When most hockey players strive for awards, they aim for the big boys: most valuable player, leading scorer, etc.
Usually not on the forefront is gunning for the most sportsmanlike player award.
“Yeah, I still take some grief from the guys in the locker room,” admits Brad McGowan.
McGowan, a high-scoring forward for the Surrey Eagles, was named the B.C. Hockey League’s most sportsmanlike player for the Coastal Conference when the league handed out its year-end awards, based on voting down by the coaches.
The 20-year-old from Langley has mixed emotions about being tabbed with the honour.
“Probably when I am older, I will look back on it,” he said.
“Right now I am getting ripped on a little bit by the guys.
“They are saying I am the softest guy in the league.”
McGowan’s game is not the type that relies on over-powering his opponent – think Todd Bertuzzi bulling his way to the front of the net – but rather is the type who thinks the game and sees a play develop, using finesse instead of brute force.
Regardless of how he does it, McGowan, a lanky six-foot centre who weighs 175 pounds, has always shown a knack for piling up the points when given the opportunity.
“He’s done it consistently,” said his coach Matt Erhart, earlier this season. “He hasn’t had that 18-point weekend where he gets named player of the week. He just quietly puts up one or two points a game and goes about his business. That seems to be his MO – he just comes to work every night.”
“I have always been a skill guy; I am not the biggest, so I don’t throw a lot of hits,” he said. “And I was always more of a playmaker; I didn’t have the best of shots, so I didn’t score a lot of goals (but) I can bang them in from the crease every once in a while.”
He may have been selling himself short.
During the regular season, McGowan finished tied for second in the BCHL scoring race, with 36 goals and 53 assists for 89 points.
The success carried over to the post-season as McGowan had 20 points (seven goals, 13 assists) in 14 playoff games. But unfortunately, McGowan was slowed in the Coastal Conference championship series, and the Eagles lost four games to two to the Powell River Kings.
McGowan was held to a single goal and an assist in the first four games before missing the final two contests of the series with a concussion.
Scoring, when given the opportunity, is nothing new to McGowan.
Two years ago, playing Junior B with the Richmond Sockeyes, he lost the PIJHL scoring title on the last day of the season, finishing with 36 goals and 55 assists in 48 games.
He made the move to Junior A and put up some respectable numbers, 46 points.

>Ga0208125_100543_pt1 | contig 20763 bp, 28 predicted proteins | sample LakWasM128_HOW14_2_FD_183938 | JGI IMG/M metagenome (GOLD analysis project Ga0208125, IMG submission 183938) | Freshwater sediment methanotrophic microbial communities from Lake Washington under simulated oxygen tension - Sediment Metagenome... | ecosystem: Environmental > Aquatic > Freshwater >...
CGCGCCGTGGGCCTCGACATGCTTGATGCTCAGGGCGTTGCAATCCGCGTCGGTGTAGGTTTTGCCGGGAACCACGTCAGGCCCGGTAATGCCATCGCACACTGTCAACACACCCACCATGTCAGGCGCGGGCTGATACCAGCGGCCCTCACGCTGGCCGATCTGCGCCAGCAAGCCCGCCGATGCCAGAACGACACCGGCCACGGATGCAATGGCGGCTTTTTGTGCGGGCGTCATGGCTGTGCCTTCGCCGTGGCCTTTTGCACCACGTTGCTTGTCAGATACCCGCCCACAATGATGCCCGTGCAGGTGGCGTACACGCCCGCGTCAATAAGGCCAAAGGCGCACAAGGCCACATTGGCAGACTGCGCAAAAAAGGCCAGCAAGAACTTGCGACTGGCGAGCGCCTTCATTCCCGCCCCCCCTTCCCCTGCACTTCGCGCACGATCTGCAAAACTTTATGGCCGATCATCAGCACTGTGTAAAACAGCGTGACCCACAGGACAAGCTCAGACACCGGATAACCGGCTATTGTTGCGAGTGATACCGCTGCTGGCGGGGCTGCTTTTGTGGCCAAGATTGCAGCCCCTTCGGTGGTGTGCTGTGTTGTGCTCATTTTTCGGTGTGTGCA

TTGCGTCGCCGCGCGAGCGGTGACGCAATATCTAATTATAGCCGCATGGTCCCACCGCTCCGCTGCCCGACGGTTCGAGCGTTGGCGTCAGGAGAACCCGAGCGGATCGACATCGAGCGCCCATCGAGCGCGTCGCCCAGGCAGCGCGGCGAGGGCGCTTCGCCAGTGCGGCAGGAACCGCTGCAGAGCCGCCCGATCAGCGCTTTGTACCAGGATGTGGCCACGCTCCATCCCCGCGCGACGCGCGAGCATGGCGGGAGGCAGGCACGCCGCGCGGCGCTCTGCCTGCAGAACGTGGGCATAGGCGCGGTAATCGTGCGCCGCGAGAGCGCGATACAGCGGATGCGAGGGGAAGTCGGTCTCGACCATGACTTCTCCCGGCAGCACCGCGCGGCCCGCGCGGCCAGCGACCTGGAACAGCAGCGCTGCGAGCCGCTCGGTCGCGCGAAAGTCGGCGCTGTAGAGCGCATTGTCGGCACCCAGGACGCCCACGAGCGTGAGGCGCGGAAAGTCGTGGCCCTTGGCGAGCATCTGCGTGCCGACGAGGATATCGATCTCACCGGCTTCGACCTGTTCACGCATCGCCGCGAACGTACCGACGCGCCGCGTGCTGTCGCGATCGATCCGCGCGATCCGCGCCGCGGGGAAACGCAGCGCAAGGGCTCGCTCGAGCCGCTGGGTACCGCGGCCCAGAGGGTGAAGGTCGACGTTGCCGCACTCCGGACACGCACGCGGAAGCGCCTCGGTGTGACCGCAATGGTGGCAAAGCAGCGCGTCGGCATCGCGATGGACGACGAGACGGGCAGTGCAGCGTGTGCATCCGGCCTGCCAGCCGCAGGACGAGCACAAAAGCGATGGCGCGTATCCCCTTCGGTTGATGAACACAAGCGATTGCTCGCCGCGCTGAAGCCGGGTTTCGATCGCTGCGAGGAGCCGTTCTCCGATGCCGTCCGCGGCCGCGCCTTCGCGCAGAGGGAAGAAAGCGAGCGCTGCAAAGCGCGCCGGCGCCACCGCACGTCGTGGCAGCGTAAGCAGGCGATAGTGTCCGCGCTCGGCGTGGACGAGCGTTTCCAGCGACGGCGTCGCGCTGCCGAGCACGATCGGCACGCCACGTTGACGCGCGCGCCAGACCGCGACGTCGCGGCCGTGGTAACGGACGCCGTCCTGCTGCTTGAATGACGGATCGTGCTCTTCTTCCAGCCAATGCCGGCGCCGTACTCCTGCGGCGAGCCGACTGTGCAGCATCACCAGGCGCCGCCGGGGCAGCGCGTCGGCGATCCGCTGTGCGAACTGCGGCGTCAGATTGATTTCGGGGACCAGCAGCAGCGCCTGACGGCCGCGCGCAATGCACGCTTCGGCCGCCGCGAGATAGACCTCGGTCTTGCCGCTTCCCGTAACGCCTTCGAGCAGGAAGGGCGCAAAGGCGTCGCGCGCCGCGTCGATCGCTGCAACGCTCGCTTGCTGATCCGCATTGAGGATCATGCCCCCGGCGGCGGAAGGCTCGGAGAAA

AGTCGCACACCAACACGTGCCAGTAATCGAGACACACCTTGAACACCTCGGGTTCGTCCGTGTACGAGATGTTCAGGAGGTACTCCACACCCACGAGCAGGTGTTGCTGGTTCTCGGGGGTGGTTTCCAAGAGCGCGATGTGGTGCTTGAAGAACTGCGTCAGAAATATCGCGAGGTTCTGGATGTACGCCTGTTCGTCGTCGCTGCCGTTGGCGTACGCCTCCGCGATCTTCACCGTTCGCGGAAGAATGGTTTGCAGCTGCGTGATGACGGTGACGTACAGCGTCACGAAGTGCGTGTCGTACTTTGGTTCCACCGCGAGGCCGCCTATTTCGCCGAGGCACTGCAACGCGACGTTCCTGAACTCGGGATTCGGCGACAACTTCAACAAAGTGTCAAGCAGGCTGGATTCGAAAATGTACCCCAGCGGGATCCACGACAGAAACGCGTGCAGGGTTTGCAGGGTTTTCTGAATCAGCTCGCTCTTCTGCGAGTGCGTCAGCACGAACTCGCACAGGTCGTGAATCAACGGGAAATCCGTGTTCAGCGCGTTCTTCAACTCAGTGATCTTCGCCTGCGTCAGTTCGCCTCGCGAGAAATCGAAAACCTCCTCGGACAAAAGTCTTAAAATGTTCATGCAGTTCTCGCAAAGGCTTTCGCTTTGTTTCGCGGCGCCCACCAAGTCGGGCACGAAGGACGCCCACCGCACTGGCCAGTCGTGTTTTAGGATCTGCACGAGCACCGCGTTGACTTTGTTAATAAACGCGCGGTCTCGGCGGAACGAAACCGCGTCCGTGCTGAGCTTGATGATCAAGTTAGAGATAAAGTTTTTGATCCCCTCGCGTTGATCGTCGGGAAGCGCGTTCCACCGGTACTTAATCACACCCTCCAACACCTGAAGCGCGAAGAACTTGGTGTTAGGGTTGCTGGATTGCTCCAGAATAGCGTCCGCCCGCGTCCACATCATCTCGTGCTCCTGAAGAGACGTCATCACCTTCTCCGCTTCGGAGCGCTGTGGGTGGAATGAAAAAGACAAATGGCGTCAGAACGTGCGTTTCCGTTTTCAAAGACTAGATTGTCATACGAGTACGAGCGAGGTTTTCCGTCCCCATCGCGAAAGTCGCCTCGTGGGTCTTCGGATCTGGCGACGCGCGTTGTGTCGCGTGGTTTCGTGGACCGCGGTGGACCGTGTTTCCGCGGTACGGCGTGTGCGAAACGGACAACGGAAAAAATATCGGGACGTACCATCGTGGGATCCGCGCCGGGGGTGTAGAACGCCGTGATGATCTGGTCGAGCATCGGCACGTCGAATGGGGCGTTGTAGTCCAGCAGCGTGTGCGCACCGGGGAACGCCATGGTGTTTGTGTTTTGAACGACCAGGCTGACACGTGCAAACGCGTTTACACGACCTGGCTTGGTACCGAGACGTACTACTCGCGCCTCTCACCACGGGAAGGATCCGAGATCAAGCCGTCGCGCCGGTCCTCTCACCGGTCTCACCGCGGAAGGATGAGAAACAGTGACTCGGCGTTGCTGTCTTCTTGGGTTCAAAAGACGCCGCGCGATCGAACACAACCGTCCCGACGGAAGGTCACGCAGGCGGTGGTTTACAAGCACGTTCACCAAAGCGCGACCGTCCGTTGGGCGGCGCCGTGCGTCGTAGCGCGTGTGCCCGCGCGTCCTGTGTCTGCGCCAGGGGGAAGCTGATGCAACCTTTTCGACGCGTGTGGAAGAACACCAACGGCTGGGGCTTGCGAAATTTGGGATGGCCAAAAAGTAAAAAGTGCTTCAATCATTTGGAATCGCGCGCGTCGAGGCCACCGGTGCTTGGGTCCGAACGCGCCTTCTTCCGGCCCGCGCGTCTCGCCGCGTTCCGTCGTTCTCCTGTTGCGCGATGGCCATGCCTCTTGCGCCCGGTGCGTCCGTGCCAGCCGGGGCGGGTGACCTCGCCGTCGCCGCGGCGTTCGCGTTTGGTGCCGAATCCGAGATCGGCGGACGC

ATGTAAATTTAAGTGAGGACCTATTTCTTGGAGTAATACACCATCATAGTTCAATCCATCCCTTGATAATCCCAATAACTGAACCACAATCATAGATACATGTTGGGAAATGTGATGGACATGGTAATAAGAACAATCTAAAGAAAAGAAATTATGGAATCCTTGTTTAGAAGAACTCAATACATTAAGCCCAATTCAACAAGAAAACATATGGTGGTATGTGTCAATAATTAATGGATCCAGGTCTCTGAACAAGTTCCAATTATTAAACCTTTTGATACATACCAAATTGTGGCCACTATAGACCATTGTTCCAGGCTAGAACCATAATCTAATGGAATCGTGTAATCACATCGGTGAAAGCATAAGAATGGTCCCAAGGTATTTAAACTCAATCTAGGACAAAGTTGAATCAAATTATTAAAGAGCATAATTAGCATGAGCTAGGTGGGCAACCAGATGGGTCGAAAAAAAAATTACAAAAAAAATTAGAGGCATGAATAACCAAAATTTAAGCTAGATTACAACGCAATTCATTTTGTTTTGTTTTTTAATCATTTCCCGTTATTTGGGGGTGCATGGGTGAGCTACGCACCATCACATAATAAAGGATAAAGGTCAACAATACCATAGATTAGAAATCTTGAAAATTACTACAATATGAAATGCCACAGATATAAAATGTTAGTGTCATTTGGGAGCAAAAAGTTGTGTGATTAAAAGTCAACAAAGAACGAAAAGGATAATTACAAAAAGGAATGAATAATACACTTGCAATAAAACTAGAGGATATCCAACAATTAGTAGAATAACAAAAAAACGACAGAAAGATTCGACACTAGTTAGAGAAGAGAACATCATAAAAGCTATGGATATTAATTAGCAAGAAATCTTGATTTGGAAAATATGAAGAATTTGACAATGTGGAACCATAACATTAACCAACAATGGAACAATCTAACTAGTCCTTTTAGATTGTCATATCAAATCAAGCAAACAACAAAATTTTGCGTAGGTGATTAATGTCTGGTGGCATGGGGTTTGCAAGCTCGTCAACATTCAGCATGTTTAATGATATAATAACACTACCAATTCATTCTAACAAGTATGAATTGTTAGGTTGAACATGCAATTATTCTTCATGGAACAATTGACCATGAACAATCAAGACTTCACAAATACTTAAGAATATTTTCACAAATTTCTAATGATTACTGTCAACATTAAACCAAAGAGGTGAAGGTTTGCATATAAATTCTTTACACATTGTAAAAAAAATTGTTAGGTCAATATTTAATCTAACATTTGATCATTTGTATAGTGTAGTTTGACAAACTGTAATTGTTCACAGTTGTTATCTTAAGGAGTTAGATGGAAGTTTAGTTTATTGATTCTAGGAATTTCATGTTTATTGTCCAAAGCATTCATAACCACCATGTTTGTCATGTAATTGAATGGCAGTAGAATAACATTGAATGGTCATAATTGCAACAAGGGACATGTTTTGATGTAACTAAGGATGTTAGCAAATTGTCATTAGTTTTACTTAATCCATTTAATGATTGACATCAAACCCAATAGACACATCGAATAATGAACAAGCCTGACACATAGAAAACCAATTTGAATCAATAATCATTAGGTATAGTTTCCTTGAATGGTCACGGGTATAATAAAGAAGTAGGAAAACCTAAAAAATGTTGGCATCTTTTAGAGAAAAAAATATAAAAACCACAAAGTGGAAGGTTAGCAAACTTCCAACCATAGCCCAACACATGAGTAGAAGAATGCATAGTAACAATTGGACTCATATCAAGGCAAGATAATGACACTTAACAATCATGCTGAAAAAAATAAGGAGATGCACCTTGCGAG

This year’s success is a product of taking advantage of the opportunity.
“I was more of a third- (or) fourth-line guy last year and didn’t get the power-play time I’ve got this year,” he said. “I didn’t really quite expect to be putting up this many points, but it’s been a little bit of luck, and the coach has thrown me out there on the ice a lot and I’ve taken advantage of the opportunity.”
“Over the summer, we challenged him to show up in great shape,” Erhart said. “You could tell that he put a lot of work in (and) he came into training camp with a lot of confidence.”
It also helps to have great chemistry with his primary linemate, Richard Vanderhoek, a fellow Langley Minor Hockey alum.
Vanderhoek, a year younger, and McGowan would be teammates every second season through their minor hockey days, and created instant offence when united.
Vanderhoek was second on the Eagles with 26 goals and 45 assists, and despite being eliminated from the playoffs, Vanderhoek leads the post-season scoring race with a dozen goals in 16 games.
With McGowan’s junior days behind him, he readies for the next challenge: collegiate hockey.
Earlier this season, he verbally committed to the Rochester Institute of Technology Tigers.
And he knows he will be staring over once again, trying to work his way into a top six role with the New York-based university.
“It is always like that in hockey, you don’t always start as a top guy, you have to work your way up.
“It is better that way, you have to earn your way and it creates more character when you have to work for it rather than have it given to you.”
McGowan isn’t ruling out playing for a living either, if an opportunity arises down the road.
“If pro hockey is there, I would love to play for a living but getting my degree will be a big thing too.”